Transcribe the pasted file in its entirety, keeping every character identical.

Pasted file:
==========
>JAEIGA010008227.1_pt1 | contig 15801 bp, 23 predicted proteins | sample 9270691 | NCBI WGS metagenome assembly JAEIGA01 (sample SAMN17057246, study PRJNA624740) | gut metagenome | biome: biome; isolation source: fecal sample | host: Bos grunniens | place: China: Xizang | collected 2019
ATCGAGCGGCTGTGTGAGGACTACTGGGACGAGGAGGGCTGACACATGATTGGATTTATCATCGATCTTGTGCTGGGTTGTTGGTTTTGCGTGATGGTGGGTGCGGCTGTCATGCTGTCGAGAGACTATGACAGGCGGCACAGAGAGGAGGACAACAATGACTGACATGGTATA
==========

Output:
>JAEIGA010008227.1_pt1 | contig 15801 bp, 23 predicted proteins | sample 9270691 | NCBI WGS metagenome assembly JAEIGA01 (sample SAMN17057246, study PRJNA624740) | gut metagenome | biome: biome; isolation source: fecal sample | host: Bos grunniens | place: China: Xizang | collected 2019
ATCGAGCGGCTGTGTGAGGACTACTGGGACGAGGAGGGCTGACACATGATTGGATTTATCATCGATCTTGTGCTGGGTTGTTGGTTTTGCGTGATGGTGGGTGCGGCTGTCATGCTGTCGAGAGACTATGACAGGCGGCACAGAGAGGAGGACAACAATGACTGACATGGTATA